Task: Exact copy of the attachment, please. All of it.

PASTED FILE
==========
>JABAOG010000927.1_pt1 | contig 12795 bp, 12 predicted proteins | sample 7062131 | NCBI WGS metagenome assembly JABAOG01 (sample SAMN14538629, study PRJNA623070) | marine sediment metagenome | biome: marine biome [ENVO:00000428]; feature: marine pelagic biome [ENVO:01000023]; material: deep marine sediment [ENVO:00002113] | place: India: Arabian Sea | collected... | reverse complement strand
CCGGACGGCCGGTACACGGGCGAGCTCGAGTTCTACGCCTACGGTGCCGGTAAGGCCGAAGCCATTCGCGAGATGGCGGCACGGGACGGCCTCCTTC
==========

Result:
>JABAOG010000927.1_pt1 | contig 12795 bp, 12 predicted proteins | sample 7062131 | NCBI WGS metagenome assembly JABAOG01 (sample SAMN14538629, study PRJNA623070) | marine sediment metagenome | biome: marine biome [ENVO:00000428]; feature: marine pelagic biome [ENVO:01000023]; material: deep marine sediment [ENVO:00002113] | place: India: Arabian Sea | collected... | reverse complement strand
CCGGACGGCCGGTACACGGGCGAGCTCGAGTTCTACGCCTACGGTGCCGGTAAGGCCGAAGCCATTCGCGAGATGGCGGCACGGGACGGCCTCCTTC